Shortly before heading out the other day, I read that Ed Beauvais had passed away. He was 84. Beauvais was a giant in the aviation industry, and was a member of the Aviation Hall of Fame.
Beauvais was best known as the founder and CEO of America West Airlines. Prior to that, he had an extensive career as an aviation executive and consultant with Frontier Airlines (the original incarnation), Western Airlines, and Continental Airlines. However, in the 1980s and early 90s, Beauvais put Phoenix on the aviation map.
I was fortunate to work for America West in the early days. I was hired as a security guard when the company had just 900 employees. Within a few years, the company grew to nearly 10,000. Because of that phenomenal growth, I was able to coax my way into an analyst position in the Pilot Planning department, despite my lack of experience, and I remained there for the next couple of years. My analyst gig was my first adult job after leaving the Coast Guard, and changed my life in many ways. But back to Ed…
The thing I remember most about Ed Beauvais, and something I still think of often, is that he was a people’s CEO — in the same way Tommy Lasorda was a player’s coach in major league baseball.
Every other Tuesday, unless he was legitimately unable to do it, Ed worked a 6-hour shift throwing bags on the ramp at Sky Harbor Airport. He wore the burgundy coveralls that all America West ramp employees wore. He wore steel toed boots. He wore ear protection. He threw bags. He rolled up his sleeves. He even ate crappy chicken salad sandwiches out of cellophane wrappers. And he kept up with the best of them.
A part of my job was to run pilot scheduling information from my office to the ramp a couple times each day. Occasionally I’d see Ed cutting it up in the break room with other ramp employees. I might also see him standing under a 757 offloading bags and covered in sweat.
Ed was the most passionate person I’ve ever known in a business environment, and was relentlessly positive. I have few memories of seeing him without a smile on his face. Ed was a visionary. He started the first in-house travel agency of a major airline — Ameriwest Vacations. He also created the concept of fully cross-trained and cross-utilized CSR (all ground personnel). As he used to say…
“There are only CSRs…”
There were no specialists. Every person hired in at that level was cross-trained in all of those positions, and therefore could be utilized at any of them. People could bid their seniority — a senior employee who wanted to work in-flight could do that, but they had to take at least one rotation off per quarter and work a different job. The thing America West was most known for, was also Ed’s idea… free cocktails on all flights. No wonder America West took over Phoenix in just a few years.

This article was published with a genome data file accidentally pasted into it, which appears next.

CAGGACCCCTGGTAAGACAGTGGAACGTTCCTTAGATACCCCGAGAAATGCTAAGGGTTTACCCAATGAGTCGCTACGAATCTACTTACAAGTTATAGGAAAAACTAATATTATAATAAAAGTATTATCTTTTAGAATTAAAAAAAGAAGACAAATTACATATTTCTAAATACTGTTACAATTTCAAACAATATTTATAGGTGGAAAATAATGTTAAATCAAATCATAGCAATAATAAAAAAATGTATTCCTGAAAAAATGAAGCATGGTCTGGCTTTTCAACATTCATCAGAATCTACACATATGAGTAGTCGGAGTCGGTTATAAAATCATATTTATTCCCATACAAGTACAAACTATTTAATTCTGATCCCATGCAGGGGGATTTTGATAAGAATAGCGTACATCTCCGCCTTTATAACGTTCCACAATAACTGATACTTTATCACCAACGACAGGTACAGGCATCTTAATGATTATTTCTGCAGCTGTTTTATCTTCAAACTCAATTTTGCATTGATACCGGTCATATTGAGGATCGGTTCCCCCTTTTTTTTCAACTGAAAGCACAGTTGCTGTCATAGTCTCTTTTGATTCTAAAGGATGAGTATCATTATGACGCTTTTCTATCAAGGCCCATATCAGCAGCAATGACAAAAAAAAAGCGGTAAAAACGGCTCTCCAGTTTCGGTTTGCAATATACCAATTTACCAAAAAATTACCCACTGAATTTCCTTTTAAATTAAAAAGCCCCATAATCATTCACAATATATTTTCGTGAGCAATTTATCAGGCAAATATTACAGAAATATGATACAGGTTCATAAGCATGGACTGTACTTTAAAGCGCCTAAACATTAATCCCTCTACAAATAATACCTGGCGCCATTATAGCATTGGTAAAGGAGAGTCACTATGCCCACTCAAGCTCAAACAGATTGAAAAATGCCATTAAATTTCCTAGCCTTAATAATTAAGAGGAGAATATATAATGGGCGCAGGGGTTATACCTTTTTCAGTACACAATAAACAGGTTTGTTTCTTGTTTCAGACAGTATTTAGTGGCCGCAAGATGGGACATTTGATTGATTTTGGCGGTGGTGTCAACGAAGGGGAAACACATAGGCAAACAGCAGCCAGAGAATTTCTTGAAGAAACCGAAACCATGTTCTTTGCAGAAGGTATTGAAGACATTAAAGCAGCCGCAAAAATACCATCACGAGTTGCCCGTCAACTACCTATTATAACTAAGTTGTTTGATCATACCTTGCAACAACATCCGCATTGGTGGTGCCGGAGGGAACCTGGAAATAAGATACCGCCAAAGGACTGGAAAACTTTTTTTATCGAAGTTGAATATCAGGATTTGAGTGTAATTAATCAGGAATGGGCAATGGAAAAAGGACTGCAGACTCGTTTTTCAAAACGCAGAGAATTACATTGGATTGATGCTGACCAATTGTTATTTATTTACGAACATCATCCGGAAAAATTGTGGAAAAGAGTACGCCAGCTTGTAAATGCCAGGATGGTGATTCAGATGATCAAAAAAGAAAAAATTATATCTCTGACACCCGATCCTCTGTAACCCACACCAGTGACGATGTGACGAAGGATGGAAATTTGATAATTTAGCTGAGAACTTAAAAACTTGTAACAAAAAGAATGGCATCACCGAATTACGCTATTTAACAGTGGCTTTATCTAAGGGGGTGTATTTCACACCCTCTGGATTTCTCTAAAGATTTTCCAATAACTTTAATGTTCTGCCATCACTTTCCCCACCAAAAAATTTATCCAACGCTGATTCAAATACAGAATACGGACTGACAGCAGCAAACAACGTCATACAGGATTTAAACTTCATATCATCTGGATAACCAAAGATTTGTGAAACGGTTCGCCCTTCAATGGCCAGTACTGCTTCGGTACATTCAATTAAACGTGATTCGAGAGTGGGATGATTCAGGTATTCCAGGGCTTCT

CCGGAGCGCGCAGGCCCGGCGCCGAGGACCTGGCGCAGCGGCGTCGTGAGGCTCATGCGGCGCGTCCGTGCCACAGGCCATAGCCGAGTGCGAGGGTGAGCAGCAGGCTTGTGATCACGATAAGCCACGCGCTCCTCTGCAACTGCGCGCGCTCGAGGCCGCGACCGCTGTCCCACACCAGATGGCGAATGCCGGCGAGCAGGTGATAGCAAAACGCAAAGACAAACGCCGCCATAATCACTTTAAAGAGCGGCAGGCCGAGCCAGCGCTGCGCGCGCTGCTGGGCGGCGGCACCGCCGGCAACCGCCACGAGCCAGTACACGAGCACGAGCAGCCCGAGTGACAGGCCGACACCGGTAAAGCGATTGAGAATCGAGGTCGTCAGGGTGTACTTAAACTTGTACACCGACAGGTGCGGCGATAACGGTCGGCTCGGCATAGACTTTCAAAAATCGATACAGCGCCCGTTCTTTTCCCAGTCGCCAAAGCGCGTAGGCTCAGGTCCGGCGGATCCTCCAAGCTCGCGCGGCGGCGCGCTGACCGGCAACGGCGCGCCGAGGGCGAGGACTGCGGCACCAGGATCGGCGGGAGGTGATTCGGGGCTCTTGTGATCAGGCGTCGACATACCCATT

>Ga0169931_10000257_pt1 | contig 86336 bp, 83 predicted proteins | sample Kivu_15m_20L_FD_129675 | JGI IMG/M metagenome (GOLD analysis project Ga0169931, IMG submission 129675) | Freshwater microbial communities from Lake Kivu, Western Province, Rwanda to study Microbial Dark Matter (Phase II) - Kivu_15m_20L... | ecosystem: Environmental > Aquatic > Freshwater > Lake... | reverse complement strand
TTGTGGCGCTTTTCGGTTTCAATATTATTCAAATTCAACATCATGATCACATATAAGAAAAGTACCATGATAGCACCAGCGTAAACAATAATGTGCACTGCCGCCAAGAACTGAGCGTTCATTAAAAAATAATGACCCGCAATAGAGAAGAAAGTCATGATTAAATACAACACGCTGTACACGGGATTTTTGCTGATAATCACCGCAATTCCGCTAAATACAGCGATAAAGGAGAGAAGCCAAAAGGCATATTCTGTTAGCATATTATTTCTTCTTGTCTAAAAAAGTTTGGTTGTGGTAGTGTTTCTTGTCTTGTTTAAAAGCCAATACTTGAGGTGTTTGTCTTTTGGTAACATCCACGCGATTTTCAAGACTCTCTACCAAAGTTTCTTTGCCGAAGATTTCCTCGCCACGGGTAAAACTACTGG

Ed Beauvais personally signed off on me, a low-level analyst with no aviation degree, to help start a crew-base in Honolulu, in preparation for regular service to Nagoya Japan. Shortly after I returned from that assignment, I left America West to return to Colorado. It was a bittersweet departure, because America West was the first corporate family I’d ever had — and Ed Beauvais was the patriarch.
There’s a handful of business leaders who influenced my early adult life. Ed Beauvais is at the top of that list.
There’s something else though, something I couldn’t find in any of the obituaries and articles I read about him after he passed, but I can speak to it personally…
Ed Beauvais told a joke to somebody every day of his life — or at least he did during my time at America West. He believed that humor in the workplace was a gateway to better morale, and to this day, I believe that to be true. To underscore Beauvais’ sense of humor I’ll throw one more at you before I close this…
My partner in the Pilot Planning department and I spent so much time there during a particularly difficult phase, that we actually pitched a tent in the middle of the office — as a comical protest. We even hung out there in our downtime. One morning Beauvais walked past the tent, and without slowing or looking down, he dropped a paper bag at the tent door. It was a bag of marshmallows, some graham crackers, and a few Hershey bars — for making s’mores.
Ed Beauvais got his final pair of wings this week. If he’s as true to his form in heaven as he was on earth, I’m certain he’ll try and start an airline there.
This is what I think about when I ride… Jhciacb
This week by the numbers…
Bikes Ridden: 7
Mph Avg: 15.1
Seat Time: 11 hours 33 minutes
Whether you ride a bike or not, thank you for taking the time to ride along with me today. If you haven’t already, please scroll up and subscribe. If you like what you read, give it a like and a share. If not, just keep scrollin’. Oh, and there’s this from The Bellrays. Enjoy…